Note: I wrote this short poem inspired by the picture prompt posted by my very creative writing group.
Ten thousand air balloons floating up above,
Laden with hopes and dreams, into the lofty clouds they climb.
Thousands of hope-filled, happiness-bloated balloons
Soaring away in colorful, wistful waves of light
Away from me and my reality, leaving me grounded behind.
Beauty molded into oval shapes,
Bodies of airborne grace,
I wish they could also carry my problems and worries away
But I am left staring in longing instead.
Where did all my hopes and dreams go?
When did it all go wrong?
For the Fallen by Robert Laurence Binyon (excerpt)
They went with songs to the battle, they were young,
Straight of limb, true of eye, steady and aglow.
They were staunch to the end against odds uncounted;
They fell with their faces to the foe.
They shall grow not old, as we that are left grow old:
Age shall not weary them, nor the years condemn.
At the going down of the sun and in the morning
We will remember them.
It seems like a lot of writers who do world building as part of their planning process go to meticulous detail about the topography and geography of all their locales. In fact, years ago when I was reading a lot of high (and not so high) fantasy and all its wonderfully detailed maps, I used to think, “I will never be able to write fantasy because there is no way I can be this precise about my locations”.
My worlds are in my head and not being very mathematical-minded I just can’t seem to put it down in the less abstract form of a map or diagram. If I was to draw a map of my locations or world it may look a little bit like this:
Not terribly technical or interesting. A first grader probably could do this.
When I build my worlds I have a schematic view of what it looks like and it’s while I am describing it that it takes shape. My world, simply put, is made up of words.
I have a feeling that if I ever get published, there will be a mob of angry readers telling me off because my world is full of incongruences. I can hear it already:
“X could not be three days away because earlier you wrote that Y was only 4 days away and that is a mathematical and geographic impossibility.”
Funny how readers of fantasy can be so concrete. When I read fantasy I pay very little attention to location besides the function it serves or how beautifully it is described. If you asked me to expand on the locations of any of my favorite fantasy books, I could not tell you much. My focus as a reader is the characters and their interaction with each other and/or their environment, not the environment itself. So, when I write I tend to also put the emphasis on the characters.
When it comes to the geography of it all I am a little like my fifth graders; I have a general sense of direction but a clear view of only the immediate landscape. What does that say about me as a writer? Comments welcomed 🙂
Image from “On Worldbuilding” by IIona Andrews
The Komen Race for the Cure took place in D.C. today and it got me thinking about someone I cared about and lost some years ago. My dad had only one younger brother who had married my mom’s best friend and moved right across the street from us when my sister and I were kids. My cousin, only a little over a month younger than me, was more like my sister growing up. They moved to a different country when I was about 10 years old. It was devastating; I was not only losing a sister but I was also losing my favorite aunt. A lifetime has passed and contact has been rather sporadic most of the time but the bond is still there. This is for you, tia Filomena.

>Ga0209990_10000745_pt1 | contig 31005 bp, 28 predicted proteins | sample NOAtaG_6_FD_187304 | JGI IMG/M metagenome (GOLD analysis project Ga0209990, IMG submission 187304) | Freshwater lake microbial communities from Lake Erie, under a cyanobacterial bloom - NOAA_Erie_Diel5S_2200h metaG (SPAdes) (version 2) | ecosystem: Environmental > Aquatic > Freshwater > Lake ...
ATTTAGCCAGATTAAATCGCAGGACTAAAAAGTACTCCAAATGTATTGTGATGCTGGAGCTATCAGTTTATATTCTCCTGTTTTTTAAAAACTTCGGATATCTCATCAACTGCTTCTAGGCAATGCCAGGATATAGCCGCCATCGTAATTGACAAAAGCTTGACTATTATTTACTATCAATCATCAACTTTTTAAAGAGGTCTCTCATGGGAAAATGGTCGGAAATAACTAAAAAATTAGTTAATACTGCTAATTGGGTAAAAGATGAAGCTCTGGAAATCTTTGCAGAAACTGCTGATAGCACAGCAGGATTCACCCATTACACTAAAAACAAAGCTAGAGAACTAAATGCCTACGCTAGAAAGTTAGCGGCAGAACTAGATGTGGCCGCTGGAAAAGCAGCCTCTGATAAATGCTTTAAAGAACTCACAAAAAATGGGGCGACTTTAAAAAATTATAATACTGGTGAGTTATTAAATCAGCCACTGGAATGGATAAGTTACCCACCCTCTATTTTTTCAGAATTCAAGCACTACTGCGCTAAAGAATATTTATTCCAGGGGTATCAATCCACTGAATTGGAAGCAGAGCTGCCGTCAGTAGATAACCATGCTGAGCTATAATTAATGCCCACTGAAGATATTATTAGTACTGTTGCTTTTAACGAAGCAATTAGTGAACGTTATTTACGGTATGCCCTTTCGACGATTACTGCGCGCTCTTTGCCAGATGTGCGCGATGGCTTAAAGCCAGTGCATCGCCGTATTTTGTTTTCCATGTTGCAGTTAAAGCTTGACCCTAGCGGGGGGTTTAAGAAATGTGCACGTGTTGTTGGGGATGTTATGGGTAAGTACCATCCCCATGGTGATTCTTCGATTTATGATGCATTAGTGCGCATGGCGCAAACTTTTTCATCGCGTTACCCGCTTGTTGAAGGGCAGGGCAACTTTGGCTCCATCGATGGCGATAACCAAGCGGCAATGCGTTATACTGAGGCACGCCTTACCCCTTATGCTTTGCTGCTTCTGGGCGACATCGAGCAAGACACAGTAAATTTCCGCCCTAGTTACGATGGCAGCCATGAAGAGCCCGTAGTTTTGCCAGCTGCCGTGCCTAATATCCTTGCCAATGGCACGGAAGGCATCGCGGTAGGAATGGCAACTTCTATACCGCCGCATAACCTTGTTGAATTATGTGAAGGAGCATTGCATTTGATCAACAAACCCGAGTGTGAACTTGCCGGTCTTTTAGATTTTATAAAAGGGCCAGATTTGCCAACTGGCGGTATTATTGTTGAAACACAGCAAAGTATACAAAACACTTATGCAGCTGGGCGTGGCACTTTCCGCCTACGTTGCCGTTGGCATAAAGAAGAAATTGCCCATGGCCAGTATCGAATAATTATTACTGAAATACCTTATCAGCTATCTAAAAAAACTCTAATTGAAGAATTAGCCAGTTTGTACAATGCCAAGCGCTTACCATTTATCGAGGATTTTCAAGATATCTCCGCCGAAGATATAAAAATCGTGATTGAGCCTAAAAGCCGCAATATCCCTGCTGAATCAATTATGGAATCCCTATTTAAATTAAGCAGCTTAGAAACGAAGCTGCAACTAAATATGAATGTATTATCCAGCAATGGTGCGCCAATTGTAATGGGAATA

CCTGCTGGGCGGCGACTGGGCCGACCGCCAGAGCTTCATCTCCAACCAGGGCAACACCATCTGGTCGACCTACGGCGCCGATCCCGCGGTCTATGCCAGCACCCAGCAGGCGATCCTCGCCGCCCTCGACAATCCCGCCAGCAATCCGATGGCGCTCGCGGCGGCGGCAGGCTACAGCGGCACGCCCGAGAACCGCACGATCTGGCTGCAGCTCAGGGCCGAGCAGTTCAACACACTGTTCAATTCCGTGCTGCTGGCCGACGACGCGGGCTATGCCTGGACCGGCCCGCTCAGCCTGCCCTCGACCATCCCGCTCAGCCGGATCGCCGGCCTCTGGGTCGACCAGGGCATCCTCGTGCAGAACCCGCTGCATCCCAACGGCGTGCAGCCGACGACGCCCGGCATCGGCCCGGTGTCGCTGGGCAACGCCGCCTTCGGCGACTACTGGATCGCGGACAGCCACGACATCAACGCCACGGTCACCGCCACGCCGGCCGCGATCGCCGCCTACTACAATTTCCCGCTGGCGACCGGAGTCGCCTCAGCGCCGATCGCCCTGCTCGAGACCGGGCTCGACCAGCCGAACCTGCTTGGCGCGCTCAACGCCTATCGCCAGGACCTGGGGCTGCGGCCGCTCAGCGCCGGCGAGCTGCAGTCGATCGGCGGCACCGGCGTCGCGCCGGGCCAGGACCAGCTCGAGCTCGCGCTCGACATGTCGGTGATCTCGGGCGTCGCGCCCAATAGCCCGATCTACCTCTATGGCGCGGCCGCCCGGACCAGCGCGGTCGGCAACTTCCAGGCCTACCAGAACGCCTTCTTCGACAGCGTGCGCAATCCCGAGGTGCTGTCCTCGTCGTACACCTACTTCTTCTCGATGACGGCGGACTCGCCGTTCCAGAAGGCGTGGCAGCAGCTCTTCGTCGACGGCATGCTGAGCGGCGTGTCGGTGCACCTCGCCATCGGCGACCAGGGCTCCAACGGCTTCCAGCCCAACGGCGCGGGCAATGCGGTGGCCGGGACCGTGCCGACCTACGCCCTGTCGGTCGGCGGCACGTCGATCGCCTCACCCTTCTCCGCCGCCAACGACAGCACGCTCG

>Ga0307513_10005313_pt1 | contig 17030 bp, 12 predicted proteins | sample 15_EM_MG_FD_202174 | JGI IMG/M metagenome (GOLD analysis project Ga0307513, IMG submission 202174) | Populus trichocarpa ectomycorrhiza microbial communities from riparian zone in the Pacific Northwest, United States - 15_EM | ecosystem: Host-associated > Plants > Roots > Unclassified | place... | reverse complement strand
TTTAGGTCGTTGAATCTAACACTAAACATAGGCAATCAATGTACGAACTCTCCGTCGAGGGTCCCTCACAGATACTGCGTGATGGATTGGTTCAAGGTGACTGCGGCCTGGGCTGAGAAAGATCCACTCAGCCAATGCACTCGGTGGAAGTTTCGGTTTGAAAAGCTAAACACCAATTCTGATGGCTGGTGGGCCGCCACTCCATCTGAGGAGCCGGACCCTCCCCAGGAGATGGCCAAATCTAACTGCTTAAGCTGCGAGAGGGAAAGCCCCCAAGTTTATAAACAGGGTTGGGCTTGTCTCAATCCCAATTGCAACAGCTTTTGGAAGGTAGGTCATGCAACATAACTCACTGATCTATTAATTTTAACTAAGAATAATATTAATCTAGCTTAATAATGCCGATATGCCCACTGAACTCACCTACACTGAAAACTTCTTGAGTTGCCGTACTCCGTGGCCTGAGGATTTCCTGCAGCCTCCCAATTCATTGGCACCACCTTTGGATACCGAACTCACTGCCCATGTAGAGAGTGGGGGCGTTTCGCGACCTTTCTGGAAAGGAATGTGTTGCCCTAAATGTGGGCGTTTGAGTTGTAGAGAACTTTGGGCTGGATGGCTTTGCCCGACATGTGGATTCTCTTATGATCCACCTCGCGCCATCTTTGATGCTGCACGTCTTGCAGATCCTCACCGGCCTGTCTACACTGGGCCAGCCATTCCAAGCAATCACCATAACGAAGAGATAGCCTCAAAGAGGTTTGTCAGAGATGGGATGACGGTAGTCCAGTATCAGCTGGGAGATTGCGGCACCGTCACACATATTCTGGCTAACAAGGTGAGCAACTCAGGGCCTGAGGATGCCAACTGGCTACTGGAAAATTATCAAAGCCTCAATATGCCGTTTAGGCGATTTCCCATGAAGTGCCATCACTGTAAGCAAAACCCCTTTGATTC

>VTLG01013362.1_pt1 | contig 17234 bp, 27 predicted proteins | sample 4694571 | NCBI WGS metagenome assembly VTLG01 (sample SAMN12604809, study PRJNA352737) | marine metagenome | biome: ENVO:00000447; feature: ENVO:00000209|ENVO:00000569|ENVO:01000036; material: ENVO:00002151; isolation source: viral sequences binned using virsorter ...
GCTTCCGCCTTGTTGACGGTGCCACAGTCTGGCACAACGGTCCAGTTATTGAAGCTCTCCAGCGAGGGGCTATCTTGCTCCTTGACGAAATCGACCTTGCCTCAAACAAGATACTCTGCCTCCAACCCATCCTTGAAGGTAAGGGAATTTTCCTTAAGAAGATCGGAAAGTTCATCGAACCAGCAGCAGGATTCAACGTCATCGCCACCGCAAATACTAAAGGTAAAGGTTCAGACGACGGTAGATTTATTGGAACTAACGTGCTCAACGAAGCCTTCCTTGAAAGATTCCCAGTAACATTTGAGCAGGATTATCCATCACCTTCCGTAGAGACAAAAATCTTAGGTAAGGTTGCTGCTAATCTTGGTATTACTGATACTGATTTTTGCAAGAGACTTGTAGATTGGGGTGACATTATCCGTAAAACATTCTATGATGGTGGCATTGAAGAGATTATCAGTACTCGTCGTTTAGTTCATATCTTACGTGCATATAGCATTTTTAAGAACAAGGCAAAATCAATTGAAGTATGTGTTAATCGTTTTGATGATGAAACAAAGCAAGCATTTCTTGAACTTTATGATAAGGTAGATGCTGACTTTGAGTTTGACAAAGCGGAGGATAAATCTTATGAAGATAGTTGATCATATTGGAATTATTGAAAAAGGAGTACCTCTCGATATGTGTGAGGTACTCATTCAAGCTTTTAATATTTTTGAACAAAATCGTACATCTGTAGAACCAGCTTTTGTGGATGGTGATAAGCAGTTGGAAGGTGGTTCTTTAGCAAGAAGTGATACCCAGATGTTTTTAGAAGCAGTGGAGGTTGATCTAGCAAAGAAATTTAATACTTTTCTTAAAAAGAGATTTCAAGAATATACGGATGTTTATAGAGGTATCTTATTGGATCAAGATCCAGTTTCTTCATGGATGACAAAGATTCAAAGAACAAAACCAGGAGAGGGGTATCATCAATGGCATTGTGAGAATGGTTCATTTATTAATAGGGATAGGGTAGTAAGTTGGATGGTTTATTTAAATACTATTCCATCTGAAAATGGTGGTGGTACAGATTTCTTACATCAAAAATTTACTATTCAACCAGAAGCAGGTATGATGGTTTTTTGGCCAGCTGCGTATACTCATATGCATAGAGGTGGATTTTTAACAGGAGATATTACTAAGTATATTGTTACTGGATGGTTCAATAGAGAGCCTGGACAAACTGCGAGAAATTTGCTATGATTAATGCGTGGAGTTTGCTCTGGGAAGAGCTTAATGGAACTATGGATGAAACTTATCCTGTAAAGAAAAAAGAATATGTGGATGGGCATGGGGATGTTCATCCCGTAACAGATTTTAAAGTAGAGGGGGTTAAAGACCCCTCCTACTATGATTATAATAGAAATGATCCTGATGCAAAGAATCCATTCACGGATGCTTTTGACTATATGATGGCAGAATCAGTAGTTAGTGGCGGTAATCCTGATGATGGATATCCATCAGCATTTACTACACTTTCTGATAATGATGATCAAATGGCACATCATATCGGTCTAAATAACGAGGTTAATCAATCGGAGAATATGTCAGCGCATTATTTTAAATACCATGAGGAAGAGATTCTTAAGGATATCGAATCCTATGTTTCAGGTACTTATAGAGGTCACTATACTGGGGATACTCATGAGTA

When I married an American and moved to the US I was very much alone; I didn’t know anyone, had no family around, I didn’t even have a car to go places when my husband was not at work. To top it all we couldn’t afford the exorbitant phone rates they charged back then when calling Europe, so I had to ration calls to my family across the Atlantic. However, calls to our Northern neighbors were pretty affordable, so my lifeline became my aunt. We called each other at least once a week and she just made my day with her laughter and positive life outlook. She never seemed to be depressed and she had a knack to find the silver lining in every situation, no matter how bad. I was often driven to tears when talking to her; tears of laughter, not sadness. She made me feel less lonely, less isolated.
I was heartbroken to find out later that she had been diagnosed with breast cancer. In her typical optimistic way, she fought it with all her might and she beat it. At least, that’s what everybody thought. Imagine everyone’s shock when the doctors found the cancer had sneaked into another part of her body a mere few months later. I can’t imagine what my cousin went through and unfortunately I was not in constant contact with my aunt anymore. This cancer seemed to have done what nothing else ever succeeded in doing; silencing her good humor, her joy for life and for everything around her. She stopped calling, she stopped coming to the phone. One day, she was taken from this earth and from all that loved her. Gone but not forgotten…
Tomorrow is Mother’s Day here in the US. Filomena was an amazing mom, grandmother and super-aunt, being there for me when I needed the comfort and assurance of a familiar and loved voice. I miss you, tia, I miss you a lot.